In the past week, the number of U.S. COVID-19 cases surged from a handful of incidents in a number of states to hundreds of cases throughout the country. And that has communities scrambling to not only make sense of the numbers but also figure out what needs to be done to keep Americans safe.
Many are promoting good hygiene as a means of protection, and that's good advice, but limiting the spread of this virus may boil down to a heavy degree of social distancing -- keeping people away from other people. And the impact of that could have devastating financial results.
The financial impact of coronavirus
COVID-19 fears have sent the stock market on one of its wildest rides in history, and Monday's open was brutal -- so brutal, in fact, that trading was paused for a period of time. Still, investors who leave their portfolios alone are in a good position to ride out the storm unharmed. After all, money is only lost in the stock market when investments are sold off, so those who sit tight can hopefully endure this latest wave of volatility and avoid a hard hit.
But while you may not have to worry about your stock portfolio tanking due to the coronavirus, your near-term finances may be a different story. The social distancing we just talked about? It could take on different forms. In some cases, it could mean closing schools for weeks on end and moving to online classes. In other cases, it could mean closing down offices and places of business. None of this is good for people who risk losing wages as a result.
Imagine you have young children and you learn that they won't be able to attend school for a number of weeks. Even if your office remains open, suddenly, there goes your paycheck. The same holds true if your company tells all non-essential personnel to take the next few weeks off -- without pay. Just like that, you have to worry about covering your near-term bills.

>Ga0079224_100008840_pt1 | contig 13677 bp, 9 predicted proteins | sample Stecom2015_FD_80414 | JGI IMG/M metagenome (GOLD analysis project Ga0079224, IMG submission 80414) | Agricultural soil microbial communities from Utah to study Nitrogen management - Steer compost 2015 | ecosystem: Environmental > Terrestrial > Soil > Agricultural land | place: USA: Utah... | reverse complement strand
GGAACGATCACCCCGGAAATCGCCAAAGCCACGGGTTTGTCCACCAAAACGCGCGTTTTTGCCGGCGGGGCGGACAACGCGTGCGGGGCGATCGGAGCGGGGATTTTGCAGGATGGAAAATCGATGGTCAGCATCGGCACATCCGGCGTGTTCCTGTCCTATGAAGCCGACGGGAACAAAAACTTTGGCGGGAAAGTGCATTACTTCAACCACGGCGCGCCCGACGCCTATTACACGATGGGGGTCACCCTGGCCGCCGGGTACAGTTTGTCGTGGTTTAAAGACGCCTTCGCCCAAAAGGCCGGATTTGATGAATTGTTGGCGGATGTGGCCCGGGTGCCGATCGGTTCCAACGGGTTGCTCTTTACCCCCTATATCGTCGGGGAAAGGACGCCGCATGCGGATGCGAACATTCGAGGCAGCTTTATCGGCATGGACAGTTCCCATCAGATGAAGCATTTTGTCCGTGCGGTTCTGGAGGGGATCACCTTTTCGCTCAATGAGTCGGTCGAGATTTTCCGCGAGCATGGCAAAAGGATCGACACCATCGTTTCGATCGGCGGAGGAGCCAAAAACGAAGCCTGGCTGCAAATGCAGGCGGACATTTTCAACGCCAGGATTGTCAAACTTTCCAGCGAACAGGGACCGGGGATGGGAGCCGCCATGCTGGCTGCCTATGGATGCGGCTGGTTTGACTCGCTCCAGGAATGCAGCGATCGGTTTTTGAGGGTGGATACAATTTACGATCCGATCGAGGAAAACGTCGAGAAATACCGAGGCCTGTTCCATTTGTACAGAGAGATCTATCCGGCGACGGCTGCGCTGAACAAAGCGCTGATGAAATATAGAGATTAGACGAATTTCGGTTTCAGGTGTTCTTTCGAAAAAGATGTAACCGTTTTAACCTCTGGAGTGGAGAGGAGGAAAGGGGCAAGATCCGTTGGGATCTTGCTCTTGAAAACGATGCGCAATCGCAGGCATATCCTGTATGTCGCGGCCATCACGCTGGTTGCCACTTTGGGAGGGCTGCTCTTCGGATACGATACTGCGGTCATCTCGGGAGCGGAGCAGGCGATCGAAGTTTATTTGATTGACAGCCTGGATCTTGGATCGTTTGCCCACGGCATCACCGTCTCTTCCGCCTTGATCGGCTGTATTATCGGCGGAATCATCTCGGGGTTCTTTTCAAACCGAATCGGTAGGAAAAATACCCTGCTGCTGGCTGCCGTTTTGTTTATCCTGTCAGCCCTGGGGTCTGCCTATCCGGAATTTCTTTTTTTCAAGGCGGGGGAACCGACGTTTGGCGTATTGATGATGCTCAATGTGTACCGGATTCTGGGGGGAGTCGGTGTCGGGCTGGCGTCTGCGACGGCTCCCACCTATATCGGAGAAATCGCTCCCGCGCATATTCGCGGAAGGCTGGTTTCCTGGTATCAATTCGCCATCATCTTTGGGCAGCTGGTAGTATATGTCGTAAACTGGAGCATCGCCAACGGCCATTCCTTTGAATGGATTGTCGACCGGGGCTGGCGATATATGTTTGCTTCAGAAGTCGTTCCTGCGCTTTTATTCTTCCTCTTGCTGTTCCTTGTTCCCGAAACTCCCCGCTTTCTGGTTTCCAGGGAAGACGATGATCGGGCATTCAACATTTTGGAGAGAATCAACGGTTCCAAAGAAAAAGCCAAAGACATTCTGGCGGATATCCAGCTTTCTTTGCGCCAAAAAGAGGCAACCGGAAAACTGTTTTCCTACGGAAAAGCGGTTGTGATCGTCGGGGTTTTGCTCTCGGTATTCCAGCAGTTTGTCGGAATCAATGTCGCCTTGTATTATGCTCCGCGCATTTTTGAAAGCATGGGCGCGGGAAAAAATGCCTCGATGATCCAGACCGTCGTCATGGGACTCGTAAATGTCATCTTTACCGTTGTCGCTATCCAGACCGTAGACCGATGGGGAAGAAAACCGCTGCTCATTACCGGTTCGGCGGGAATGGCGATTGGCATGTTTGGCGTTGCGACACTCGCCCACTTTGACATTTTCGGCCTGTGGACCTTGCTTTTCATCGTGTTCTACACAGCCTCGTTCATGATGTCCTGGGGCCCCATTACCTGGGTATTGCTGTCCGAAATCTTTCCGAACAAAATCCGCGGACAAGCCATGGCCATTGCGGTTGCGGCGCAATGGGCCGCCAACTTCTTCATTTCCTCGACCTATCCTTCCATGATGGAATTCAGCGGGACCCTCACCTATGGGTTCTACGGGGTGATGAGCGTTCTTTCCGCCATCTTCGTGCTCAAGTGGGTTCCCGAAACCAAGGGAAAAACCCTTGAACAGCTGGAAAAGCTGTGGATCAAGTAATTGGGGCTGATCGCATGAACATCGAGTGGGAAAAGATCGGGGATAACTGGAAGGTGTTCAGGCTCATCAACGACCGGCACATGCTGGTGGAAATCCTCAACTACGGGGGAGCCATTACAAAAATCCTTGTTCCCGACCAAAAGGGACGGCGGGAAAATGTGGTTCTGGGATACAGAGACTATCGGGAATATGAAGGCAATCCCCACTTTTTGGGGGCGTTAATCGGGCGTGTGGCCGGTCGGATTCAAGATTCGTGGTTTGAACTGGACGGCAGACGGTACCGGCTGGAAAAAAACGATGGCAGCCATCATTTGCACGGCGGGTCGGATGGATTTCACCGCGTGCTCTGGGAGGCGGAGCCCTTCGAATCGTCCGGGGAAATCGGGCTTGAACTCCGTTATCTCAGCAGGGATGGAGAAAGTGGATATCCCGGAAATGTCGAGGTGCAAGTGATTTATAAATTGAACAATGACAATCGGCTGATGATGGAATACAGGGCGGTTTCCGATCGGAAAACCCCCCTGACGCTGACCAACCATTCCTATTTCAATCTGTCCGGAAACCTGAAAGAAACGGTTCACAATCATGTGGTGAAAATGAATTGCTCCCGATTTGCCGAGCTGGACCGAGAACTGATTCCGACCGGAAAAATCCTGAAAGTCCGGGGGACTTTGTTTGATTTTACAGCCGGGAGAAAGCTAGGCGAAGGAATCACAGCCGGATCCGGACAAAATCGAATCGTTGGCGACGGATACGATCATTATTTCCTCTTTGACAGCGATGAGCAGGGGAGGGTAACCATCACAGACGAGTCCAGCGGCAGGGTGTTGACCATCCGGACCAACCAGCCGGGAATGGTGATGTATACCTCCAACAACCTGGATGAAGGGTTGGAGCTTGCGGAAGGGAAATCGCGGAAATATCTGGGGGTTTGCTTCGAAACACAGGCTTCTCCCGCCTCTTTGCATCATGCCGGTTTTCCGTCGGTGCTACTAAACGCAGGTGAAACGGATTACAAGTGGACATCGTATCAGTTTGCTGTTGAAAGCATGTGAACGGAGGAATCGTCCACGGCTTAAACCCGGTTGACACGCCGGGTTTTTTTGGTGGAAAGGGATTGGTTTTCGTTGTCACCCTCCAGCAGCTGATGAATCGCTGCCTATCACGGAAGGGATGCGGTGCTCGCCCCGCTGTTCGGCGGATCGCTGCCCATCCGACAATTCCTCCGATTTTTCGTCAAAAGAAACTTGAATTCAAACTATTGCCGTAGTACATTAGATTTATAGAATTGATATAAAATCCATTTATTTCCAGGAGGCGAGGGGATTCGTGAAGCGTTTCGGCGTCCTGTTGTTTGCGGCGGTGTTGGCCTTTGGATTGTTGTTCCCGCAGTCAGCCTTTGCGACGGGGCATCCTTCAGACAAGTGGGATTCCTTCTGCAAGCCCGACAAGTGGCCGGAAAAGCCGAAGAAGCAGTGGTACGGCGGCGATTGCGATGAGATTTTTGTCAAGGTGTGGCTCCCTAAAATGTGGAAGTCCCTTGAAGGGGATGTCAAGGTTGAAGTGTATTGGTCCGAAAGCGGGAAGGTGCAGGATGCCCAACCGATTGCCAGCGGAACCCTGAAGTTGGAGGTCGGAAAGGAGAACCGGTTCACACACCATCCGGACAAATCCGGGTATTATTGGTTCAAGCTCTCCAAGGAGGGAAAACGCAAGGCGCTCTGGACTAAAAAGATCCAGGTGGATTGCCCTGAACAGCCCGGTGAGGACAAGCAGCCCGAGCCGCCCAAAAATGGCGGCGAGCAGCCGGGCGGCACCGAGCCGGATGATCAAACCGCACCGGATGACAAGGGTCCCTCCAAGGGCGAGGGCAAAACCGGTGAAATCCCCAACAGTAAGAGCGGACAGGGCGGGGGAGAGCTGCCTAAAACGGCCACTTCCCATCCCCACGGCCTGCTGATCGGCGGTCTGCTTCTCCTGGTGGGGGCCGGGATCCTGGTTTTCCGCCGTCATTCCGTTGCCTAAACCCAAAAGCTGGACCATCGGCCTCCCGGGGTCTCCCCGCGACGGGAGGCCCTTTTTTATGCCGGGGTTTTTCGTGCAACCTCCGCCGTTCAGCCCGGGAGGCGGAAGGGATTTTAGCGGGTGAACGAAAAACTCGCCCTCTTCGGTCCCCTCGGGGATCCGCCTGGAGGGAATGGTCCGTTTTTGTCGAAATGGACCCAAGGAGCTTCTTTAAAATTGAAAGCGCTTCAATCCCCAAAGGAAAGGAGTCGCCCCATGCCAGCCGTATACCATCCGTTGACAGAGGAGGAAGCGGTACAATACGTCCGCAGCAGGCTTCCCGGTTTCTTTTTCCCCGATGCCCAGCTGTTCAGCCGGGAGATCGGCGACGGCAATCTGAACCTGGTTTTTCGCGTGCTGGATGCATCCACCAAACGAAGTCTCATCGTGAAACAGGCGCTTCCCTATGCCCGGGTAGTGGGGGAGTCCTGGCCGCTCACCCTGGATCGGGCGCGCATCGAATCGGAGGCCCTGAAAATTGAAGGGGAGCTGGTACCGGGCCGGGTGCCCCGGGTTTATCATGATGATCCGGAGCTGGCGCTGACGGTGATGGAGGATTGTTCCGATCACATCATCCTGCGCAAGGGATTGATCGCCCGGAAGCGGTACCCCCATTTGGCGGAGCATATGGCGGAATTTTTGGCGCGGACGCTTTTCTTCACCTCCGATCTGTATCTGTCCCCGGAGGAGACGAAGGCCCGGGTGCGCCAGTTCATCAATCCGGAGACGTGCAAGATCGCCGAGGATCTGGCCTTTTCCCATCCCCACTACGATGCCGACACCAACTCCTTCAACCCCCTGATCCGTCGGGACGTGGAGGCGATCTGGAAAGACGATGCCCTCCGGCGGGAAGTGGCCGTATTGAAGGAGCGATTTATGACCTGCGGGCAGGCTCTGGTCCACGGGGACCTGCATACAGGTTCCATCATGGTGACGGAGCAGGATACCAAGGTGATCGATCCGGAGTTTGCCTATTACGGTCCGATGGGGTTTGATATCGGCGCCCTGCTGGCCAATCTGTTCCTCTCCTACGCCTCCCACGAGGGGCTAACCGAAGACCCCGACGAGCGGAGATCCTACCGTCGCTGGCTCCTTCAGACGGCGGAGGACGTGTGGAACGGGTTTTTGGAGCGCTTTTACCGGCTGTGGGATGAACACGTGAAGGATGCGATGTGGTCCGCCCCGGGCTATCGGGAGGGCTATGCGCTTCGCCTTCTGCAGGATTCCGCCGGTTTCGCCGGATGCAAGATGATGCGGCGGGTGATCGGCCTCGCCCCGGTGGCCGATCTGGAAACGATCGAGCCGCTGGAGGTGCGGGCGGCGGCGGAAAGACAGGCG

It's an unquestionably frightening situation for everyone. But all may not be lost if you have emergency savings.
An emergency fund could be your lifeline
There's a reason we're told to sock away three to six months of essential living costs in the bank. You just never know when a financial emergency might strike, and without savings, you risk falling behind on your bills, racking up debt, and struggling to pay it off for years.
Now when we think of typical emergency situations, it's easy to image home repairs or layoffs at work; usually, our minds don't land on global health crises and citywide shutdowns. But it just goes to show that financial emergencies can take on many forms, so it's always best to be prepared.
What if you don't have an emergency fund as of today? Start saving as much of your earnings as possible. Cut back on non-essentials and bank the rest. It's really the best you can do.
We don't know what the coming weeks have in store. We may see even more market volatility coupled with widespread school and business closures. We could also see small businesses take such a large financial hit that they struggle to recover. Be smart about padding your savings account as things unfold, and make every effort to leave your stock portfolio and retirement savings alone during this turbulent period. Ideally, things will start to normalize once health officials gain a better understanding of COVID-19 and how to treat and contain it. But for now, the best many of us can do is sit tight and keep washing our hands.